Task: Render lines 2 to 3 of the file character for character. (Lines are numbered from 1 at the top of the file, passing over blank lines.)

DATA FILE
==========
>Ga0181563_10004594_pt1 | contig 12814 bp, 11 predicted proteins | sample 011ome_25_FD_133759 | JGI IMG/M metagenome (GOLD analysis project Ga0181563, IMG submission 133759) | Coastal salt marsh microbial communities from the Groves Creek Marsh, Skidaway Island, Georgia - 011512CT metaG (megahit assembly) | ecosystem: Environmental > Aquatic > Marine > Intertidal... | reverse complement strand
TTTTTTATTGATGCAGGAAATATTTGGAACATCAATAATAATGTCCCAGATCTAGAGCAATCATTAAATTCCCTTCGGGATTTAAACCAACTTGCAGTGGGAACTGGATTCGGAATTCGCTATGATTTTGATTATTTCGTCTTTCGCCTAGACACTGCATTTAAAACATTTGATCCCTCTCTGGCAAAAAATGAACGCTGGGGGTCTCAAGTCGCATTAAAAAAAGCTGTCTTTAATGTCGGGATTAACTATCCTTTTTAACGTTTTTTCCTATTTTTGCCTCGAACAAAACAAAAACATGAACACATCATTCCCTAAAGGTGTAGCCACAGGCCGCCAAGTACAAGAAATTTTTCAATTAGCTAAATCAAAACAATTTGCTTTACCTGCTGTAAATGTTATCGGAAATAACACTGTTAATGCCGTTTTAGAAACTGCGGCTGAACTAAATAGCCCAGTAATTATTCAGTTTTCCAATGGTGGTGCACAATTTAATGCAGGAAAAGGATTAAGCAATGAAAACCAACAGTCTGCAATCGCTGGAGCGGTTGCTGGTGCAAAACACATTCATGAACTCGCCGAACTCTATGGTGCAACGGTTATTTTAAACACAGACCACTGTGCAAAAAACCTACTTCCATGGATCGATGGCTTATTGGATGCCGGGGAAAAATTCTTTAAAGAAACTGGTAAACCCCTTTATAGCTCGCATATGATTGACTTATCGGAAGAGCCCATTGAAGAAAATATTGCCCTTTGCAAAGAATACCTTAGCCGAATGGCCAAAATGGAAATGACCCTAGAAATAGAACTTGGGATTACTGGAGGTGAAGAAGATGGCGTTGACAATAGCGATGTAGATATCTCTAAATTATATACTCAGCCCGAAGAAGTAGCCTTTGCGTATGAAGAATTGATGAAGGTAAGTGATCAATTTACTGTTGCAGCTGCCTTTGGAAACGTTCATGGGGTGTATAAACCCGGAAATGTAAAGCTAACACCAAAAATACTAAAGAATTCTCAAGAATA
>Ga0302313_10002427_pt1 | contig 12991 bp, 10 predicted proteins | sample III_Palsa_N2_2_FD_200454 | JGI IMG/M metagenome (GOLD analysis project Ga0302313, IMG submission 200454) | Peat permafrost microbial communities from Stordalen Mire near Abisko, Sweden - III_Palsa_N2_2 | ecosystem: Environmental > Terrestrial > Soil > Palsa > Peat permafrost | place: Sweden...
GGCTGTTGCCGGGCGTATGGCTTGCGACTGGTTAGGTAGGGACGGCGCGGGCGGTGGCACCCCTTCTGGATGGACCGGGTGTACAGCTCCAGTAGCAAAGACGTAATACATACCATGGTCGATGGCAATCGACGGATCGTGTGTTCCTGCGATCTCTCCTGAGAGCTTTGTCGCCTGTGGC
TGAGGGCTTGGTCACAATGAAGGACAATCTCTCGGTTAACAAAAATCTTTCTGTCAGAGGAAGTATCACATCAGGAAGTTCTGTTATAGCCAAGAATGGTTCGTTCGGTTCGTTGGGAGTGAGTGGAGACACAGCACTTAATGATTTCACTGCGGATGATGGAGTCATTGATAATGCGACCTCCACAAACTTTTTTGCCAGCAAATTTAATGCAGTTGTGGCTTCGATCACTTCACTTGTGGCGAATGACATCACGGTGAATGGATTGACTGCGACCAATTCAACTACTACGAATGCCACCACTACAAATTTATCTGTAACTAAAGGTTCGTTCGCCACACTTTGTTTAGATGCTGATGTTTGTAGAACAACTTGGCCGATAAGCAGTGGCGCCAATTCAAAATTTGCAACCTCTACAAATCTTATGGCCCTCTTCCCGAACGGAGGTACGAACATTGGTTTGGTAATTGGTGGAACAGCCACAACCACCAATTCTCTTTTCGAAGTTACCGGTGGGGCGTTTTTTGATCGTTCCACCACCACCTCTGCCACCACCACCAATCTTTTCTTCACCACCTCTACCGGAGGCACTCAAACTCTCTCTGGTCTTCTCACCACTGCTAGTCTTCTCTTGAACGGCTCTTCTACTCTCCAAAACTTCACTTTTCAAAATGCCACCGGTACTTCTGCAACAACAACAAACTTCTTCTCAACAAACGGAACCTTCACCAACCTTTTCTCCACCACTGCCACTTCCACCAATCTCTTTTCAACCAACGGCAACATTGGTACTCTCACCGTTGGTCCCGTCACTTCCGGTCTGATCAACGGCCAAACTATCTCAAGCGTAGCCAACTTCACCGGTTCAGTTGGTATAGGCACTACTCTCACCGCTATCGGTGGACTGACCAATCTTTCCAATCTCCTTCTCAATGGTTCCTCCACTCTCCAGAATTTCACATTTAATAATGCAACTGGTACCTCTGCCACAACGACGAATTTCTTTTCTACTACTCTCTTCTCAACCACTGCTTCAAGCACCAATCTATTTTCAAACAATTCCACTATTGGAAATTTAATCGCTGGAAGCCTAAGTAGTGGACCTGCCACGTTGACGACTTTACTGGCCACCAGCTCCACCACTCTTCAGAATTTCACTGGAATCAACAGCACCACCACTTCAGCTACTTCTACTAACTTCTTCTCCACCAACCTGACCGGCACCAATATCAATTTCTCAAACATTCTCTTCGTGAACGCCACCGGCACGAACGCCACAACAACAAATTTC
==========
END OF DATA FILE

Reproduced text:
TTTTTTATTGATGCAGGAAATATTTGGAACATCAATAATAATGTCCCAGATCTAGAGCAATCATTAAATTCCCTTCGGGATTTAAACCAACTTGCAGTGGGAACTGGATTCGGAATTCGCTATGATTTTGATTATTTCGTCTTTCGCCTAGACACTGCATTTAAAACATTTGATCCCTCTCTGGCAAAAAATGAACGCTGGGGGTCTCAAGTCGCATTAAAAAAAGCTGTCTTTAATGTCGGGATTAACTATCCTTTTTAACGTTTTTTCCTATTTTTGCCTCGAACAAAACAAAAACATGAACACATCATTCCCTAAAGGTGTAGCCACAGGCCGCCAAGTACAAGAAATTTTTCAATTAGCTAAATCAAAACAATTTGCTTTACCTGCTGTAAATGTTATCGGAAATAACACTGTTAATGCCGTTTTAGAAACTGCGGCTGAACTAAATAGCCCAGTAATTATTCAGTTTTCCAATGGTGGTGCACAATTTAATGCAGGAAAAGGATTAAGCAATGAAAACCAACAGTCTGCAATCGCTGGAGCGGTTGCTGGTGCAAAACACATTCATGAACTCGCCGAACTCTATGGTGCAACGGTTATTTTAAACACAGACCACTGTGCAAAAAACCTACTTCCATGGATCGATGGCTTATTGGATGCCGGGGAAAAATTCTTTAAAGAAACTGGTAAACCCCTTTATAGCTCGCATATGATTGACTTATCGGAAGAGCCCATTGAAGAAAATATTGCCCTTTGCAAAGAATACCTTAGCCGAATGGCCAAAATGGAAATGACCCTAGAAATAGAACTTGGGATTACTGGAGGTGAAGAAGATGGCGTTGACAATAGCGATGTAGATATCTCTAAATTATATACTCAGCCCGAAGAAGTAGCCTTTGCGTATGAAGAATTGATGAAGGTAAGTGATCAATTTACTGTTGCAGCTGCCTTTGGAAACGTTCATGGGGTGTATAAACCCGGAAATGTAAAGCTAACACCAAAAATACTAAAGAATTCTCAAGAATA
>Ga0302313_10002427_pt1 | contig 12991 bp, 10 predicted proteins | sample III_Palsa_N2_2_FD_200454 | JGI IMG/M metagenome (GOLD analysis project Ga0302313, IMG submission 200454) | Peat permafrost microbial communities from Stordalen Mire near Abisko, Sweden - III_Palsa_N2_2 | ecosystem: Environmental > Terrestrial > Soil > Palsa > Peat permafrost | place: Sweden...